An extended celebration of the life, work, and legacy of the Rev. Dr. Martin Luther King Jr. began at Monday Morning Meeting last week and wrapped up at this week’s meeting with moving readings by students from King’s “I Have a Dream” speech, which was delivered on Aug. 28, 1963, on the steps of the Lincoln Memorial in Washington.
The schedule for MLK Week, planned by the Student Diversity Committee, the Global Ambassadors, and the Office of Multicultural Affairs, offered many learning opportunities and inspirational touchpoints. The week included a host of discussions, films, thought-provoking homework assignments, a curated selection of books in Schauffler Library, and a moderated discussion with keynote speaker Loretta J. Ross.
NMH has made a tradition of devoting an entire school week to King’s work and legacy. The event is a prime example how inclusivity, service, and life-long learning is woven into the NMH culture and learning experience as a whole.
Martha Neubert, dean of equity and social justice, kicked off the week by introducing King’s biography and the civil rights movement at the all-school meeting on Jan. 15, King’s birthday. “As you might imagine, it's hard to do this man and movement, past or present, justice in just one day,” she said. “It’s part of why the school takes several more days. Ideally, we're focusing on injustice every day here.”
Members of the Student Diversity Committee also presented biographical facts, readings, and other sources of information about the history of the civil rights movement and King’s place within it.
On Tuesday, students were treated to an uplifting performance by the charismatic Camerata Baltimore gospel choir after an all-day snowstorm. The choir performed traditional spirituals and gospel tunes that had students waving their arms and swaying in sync.
Another highlight of the week came Wednesday, with a keynote address by Loretta J. Ross, moderated by Willow Sujin Brandt Kwak '24 and Alex Tse ’24. Ross,an assistant professor in the study of women and gender at Smith College, is a prominent activist, public intellectual, scholar, and recipient of a MacArthur Foundation “genius grant.” Ross spoke to students about subjects ranging from her path to activism and her emphasis on human rights awareness to her tactics for staying resilient in the face of difficult work.
Kwak and Tse took turns offering questions and points for conversation. “We read a recent article from Smith College magazine about your opposition to ‘calling out’ culture,” Kwak said. “I was wondering if you could tell us a bit more about what you are hoping for with ‘calling in’ culture?”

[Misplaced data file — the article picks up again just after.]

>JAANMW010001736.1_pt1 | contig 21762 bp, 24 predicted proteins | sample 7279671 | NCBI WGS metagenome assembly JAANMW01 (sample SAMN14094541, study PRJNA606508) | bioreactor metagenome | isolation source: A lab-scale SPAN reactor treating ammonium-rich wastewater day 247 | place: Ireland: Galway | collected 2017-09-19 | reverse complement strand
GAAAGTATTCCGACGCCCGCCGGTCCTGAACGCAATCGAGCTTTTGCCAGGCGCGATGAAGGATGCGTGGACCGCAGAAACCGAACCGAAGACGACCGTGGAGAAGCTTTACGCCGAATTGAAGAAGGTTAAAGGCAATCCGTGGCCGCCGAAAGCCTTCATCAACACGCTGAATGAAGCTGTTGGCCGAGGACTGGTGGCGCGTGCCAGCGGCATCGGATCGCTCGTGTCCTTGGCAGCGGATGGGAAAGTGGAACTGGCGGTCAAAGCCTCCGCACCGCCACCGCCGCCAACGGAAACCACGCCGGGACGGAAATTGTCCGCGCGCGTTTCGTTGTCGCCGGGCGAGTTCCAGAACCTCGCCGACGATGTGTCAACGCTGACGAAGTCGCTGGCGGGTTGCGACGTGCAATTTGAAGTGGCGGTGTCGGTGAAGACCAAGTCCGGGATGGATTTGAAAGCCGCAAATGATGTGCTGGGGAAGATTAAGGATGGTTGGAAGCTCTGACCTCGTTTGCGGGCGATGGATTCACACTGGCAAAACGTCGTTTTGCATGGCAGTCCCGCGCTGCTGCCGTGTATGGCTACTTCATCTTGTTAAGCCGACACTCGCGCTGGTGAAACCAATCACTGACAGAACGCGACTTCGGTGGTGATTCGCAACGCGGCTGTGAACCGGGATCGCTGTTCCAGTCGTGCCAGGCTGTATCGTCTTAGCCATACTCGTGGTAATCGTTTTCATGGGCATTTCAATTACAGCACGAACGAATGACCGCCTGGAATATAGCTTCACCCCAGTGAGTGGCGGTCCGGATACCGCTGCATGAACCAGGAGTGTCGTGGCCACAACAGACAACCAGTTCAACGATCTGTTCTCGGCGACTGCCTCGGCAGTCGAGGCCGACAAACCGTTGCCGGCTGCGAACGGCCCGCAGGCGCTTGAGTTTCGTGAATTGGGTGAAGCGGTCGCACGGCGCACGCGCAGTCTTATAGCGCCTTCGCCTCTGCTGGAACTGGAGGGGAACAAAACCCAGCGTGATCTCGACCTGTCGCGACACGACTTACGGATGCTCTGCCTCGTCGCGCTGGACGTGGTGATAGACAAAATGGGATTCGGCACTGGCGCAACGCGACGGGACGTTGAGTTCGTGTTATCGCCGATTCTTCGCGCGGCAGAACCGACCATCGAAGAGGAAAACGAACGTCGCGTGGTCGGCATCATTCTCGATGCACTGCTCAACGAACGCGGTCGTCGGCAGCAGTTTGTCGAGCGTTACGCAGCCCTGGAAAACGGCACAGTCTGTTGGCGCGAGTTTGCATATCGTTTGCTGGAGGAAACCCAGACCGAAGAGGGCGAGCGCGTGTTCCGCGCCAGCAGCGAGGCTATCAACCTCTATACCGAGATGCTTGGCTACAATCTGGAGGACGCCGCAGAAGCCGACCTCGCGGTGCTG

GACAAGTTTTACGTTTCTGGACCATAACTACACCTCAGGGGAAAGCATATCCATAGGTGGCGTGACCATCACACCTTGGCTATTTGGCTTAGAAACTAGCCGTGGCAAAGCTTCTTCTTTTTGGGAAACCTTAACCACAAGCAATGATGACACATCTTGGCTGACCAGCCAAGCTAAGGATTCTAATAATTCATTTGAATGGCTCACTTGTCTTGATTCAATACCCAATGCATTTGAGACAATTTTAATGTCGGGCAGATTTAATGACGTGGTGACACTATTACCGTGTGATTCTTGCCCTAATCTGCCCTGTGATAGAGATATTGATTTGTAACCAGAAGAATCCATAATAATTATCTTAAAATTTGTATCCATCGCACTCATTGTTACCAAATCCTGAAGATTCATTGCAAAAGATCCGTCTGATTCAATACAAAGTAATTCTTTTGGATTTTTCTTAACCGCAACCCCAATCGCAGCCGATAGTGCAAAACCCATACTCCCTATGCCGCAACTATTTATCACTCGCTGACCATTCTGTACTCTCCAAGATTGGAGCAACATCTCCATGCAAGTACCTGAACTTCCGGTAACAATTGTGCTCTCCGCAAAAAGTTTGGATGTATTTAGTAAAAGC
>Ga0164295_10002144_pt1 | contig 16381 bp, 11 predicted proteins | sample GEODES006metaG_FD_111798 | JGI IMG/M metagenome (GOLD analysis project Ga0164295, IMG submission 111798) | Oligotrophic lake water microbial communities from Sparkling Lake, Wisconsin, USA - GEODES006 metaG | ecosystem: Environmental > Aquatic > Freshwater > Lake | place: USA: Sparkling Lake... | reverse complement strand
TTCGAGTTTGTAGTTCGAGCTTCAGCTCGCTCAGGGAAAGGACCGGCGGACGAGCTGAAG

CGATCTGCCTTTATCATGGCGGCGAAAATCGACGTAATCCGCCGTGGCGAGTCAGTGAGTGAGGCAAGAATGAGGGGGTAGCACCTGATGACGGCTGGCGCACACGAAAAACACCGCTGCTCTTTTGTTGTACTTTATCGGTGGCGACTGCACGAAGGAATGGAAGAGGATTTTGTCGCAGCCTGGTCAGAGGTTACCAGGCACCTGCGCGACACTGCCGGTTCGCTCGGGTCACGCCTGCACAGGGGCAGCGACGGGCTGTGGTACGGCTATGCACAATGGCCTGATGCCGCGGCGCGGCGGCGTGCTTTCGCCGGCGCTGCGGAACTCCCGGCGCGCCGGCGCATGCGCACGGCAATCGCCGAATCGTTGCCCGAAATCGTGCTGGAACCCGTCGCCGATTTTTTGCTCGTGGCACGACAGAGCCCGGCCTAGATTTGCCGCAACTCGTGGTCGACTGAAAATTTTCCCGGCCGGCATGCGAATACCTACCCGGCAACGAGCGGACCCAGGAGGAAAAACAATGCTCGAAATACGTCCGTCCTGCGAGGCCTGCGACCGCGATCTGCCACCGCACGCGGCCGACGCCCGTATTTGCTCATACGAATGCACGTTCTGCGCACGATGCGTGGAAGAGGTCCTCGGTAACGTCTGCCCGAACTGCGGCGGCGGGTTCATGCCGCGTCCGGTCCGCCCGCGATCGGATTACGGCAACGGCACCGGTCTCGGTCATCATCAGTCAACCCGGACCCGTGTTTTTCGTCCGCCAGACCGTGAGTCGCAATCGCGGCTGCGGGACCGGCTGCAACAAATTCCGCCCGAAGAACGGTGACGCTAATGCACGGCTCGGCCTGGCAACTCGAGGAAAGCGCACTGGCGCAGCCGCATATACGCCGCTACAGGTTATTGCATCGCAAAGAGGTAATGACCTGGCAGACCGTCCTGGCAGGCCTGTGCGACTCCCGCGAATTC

Ross explained that she strives to cultivate communication when difficult conversations are in order. “When you want people to be held accountable, and then shame and blame them, of course they’re not going to have a conversation with you,” she said. “That doesn’t make sense. When you call people out, you are not inviting them to a conversation; you are inviting them to a fight. But people are more likely to want to listen to you and have a conversation with you if you're curious.”
After the conversation, Lanie Blanton ’25 said that she loved hearing from Ross. “It felt good to see someone who looks like me be able to talk in front of a school full of kids about reproductive justice, something I’ve been learning about since I was born,” Blanton said. “It not only made me feel empowered but made me want to empower others. I felt called to think on how I’ve handled situations and endured experiences in the past and reflect on how I could do better using those experiences to aid me.”
As the week progressed, students were offered opportunities to attend two film screenings: “Anthem” and “I Am MLK Jr.” On Friday, Director of Musical Programs Ron “Smitty” Smith oversaw an MLK coffeehouse event. The evening started off with a performance by NMH’s jazz ensemble, followed by what Aurora Song ’25 described as “a warm and intimate evening that included inspiring poetry, prose, and lyric excerpts, all related to MLK and the civil rights movement.” Song said that the positive atmosphere was enhanced by the background music playing throughout the evening.
The coffeehouse, and the week as a whole, embraced one of the key themes Ross offered in her speech: “The joy of life is something that we are supposed to be experiencing,” she said. “Even as you are looking at some of the worst things that human beings do to each other."
“But,” she continued, “you have to fight with joy. If you're fighting for equal rights on the right side of history and you are not having fun, check yourself. You're doing something wrong.”